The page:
Having working with hundreds of people over the eight years since I founded People Patterns I have observed two distinct approaches to new information or techniques.
According to Regulatory Fit Theory (RFT), some people are motivated by a prevention focus where they are attracted to resolving a perceived gap in their business. These clients tend to feel they are missing something and seek answers about how behavioural science can help.
Others are attracted to opportunity. Their promotion focus means they like identifying new ideas that can immediately improve their business.
The end point might be the same – applying behavioural science to improve everyday business and personal effectiveness – but the message that resonates is different. Life is easier for some, and less difficult for others.
How to apply Prevention and Promotion in your business
Your customers and staff will tend to have either a prevention or promotion focus too, which means you should adjust how you engage them accordingly.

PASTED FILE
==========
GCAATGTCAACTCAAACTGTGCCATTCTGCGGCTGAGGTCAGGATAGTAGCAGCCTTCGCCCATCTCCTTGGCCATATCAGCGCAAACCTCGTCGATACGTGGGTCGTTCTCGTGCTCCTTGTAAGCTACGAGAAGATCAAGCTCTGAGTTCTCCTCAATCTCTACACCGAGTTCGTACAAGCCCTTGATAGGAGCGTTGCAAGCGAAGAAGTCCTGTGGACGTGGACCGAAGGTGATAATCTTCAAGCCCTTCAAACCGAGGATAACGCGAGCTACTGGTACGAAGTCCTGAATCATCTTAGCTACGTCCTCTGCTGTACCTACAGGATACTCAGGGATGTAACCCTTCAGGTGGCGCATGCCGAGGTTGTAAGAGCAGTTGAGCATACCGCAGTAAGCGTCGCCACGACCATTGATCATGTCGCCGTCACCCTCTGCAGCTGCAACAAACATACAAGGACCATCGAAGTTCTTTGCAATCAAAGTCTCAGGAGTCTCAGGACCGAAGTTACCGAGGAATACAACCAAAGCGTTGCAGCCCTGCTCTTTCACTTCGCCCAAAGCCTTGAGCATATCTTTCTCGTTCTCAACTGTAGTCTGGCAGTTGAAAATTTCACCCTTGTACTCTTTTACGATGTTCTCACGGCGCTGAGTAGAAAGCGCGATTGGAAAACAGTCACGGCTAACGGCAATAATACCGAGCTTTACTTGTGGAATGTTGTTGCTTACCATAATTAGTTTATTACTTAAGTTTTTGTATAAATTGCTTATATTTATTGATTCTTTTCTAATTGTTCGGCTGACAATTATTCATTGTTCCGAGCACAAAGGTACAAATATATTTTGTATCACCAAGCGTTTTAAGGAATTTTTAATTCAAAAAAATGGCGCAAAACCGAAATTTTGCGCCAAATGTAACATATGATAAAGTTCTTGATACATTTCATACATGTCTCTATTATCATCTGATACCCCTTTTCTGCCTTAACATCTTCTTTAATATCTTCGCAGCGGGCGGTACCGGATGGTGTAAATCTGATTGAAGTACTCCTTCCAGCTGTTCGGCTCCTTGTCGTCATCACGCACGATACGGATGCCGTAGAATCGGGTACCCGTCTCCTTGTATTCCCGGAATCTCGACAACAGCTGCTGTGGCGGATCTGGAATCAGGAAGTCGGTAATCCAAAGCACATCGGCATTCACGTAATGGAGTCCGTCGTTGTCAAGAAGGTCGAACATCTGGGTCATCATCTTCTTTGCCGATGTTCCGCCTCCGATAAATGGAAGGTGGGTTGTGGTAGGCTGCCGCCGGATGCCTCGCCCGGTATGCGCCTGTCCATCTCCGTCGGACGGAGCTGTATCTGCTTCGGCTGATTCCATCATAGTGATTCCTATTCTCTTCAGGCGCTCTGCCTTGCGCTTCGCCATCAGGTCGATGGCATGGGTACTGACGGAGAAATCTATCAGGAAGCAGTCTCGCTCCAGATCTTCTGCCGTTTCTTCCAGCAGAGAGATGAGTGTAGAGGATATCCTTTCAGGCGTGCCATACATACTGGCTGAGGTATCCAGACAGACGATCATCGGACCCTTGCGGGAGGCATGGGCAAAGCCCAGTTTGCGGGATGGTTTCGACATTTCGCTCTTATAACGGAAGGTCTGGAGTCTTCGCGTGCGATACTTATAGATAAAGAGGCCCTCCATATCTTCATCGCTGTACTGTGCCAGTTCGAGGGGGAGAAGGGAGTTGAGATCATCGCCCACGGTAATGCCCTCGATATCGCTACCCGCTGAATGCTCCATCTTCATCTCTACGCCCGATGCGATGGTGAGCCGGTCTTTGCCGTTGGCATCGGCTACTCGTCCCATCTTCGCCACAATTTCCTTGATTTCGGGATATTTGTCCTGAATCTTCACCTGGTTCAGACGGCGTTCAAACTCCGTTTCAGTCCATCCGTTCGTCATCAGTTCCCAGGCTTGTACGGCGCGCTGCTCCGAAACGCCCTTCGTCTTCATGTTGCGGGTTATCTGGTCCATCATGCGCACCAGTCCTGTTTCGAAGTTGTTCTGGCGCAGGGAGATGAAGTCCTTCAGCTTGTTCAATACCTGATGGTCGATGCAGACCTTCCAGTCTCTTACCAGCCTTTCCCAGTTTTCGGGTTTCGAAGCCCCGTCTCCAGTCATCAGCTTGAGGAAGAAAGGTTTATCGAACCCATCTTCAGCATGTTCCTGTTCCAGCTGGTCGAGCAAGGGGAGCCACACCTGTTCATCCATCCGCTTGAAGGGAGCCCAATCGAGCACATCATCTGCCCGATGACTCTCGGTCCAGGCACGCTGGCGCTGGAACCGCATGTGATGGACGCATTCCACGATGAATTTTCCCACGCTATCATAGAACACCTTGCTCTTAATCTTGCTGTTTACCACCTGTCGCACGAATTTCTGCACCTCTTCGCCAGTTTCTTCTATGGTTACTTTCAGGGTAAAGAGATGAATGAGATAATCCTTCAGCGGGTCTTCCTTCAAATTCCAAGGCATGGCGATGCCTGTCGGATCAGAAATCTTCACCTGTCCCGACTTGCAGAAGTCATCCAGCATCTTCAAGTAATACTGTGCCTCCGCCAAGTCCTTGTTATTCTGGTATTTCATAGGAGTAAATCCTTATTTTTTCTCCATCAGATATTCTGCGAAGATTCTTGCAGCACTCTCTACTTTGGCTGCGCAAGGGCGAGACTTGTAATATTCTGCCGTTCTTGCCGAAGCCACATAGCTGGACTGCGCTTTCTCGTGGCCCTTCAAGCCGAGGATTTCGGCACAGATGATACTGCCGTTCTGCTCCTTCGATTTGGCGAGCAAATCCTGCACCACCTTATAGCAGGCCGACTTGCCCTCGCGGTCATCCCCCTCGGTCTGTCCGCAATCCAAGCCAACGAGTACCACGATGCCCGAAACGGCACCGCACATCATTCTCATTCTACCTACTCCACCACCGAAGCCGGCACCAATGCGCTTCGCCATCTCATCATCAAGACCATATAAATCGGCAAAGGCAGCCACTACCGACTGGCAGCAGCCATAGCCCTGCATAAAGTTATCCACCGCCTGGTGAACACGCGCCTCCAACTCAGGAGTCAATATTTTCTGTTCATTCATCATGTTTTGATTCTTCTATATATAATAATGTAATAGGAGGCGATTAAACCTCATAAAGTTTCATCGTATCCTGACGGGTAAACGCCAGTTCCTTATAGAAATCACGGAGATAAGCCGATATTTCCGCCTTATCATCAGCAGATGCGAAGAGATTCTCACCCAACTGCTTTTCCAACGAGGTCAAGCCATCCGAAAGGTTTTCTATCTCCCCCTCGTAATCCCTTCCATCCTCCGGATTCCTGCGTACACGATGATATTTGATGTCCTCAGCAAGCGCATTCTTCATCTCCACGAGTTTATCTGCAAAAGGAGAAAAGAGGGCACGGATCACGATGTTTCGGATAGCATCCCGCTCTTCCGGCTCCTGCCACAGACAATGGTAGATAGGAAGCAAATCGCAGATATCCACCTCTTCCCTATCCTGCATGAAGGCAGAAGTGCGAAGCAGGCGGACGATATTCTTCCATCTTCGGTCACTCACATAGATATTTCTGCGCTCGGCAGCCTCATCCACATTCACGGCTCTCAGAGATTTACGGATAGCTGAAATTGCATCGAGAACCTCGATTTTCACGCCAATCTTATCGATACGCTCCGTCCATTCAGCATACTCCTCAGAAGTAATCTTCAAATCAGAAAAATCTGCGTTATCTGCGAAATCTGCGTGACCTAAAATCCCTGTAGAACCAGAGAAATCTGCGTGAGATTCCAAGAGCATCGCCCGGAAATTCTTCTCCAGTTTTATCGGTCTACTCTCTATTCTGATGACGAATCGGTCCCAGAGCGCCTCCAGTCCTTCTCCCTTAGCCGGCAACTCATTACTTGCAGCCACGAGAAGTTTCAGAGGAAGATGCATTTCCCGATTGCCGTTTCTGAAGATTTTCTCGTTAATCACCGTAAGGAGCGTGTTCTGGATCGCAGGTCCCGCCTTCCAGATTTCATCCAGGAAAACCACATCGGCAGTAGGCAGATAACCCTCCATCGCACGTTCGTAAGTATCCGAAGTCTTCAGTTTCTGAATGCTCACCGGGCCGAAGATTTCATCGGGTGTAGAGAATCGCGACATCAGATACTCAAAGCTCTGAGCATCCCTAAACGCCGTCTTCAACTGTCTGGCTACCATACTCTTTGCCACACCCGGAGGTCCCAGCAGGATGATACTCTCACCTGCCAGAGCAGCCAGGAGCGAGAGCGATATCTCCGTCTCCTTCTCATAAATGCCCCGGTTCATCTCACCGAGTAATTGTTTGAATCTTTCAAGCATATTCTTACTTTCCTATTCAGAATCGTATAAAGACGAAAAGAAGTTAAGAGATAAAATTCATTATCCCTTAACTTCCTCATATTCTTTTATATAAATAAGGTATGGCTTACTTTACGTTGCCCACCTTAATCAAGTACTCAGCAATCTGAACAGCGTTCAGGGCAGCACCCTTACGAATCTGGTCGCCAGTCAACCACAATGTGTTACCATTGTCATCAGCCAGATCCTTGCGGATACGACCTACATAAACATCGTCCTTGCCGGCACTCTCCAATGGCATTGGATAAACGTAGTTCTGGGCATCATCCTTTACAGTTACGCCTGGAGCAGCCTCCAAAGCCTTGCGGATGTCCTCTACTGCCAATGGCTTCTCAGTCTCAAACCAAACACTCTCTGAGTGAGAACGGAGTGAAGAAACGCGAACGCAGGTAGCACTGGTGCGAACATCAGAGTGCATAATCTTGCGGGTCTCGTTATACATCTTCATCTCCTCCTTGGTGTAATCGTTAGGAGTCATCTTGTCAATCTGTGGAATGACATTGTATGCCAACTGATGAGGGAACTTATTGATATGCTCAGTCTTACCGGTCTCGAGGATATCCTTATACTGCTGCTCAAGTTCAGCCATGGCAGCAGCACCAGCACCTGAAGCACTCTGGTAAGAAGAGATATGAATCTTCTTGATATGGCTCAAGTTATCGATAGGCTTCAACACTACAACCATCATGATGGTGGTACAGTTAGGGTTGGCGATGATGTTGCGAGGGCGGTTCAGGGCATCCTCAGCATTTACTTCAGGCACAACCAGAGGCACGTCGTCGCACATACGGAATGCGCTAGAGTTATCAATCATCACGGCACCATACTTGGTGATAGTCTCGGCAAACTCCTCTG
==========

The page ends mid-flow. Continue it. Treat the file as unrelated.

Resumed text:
For example, promotion-focussed diners in a restaurant spent more time on higher-level information (e.g. entrees, mains), where those in a prevention mindset were more goal-directed (e.g. specific dishes). When the structure of the menu matched their mindset, diners were willing to pay 17% more.
For customers or stakeholders who are prevention-minded, loss is boss. Speaking about the avoidance of negative consequences is powerful so use words and phrases like “gaps”, “missing out”, “waste”, and “avoid”.
For customers or staff with a promotion-mindset, frame the gain. “Opportunity”, “growth”, “win” and “save” will be your go-to words.
Which are you?
To make it easier for people to work out which of my products and services are best for them, I developed a short personality-based matching tool. To find out whether you are a Sleuth, Prospector, Mechanic or Physician, jump on the free online tool right now. Let me know whether your profile reflects your approach.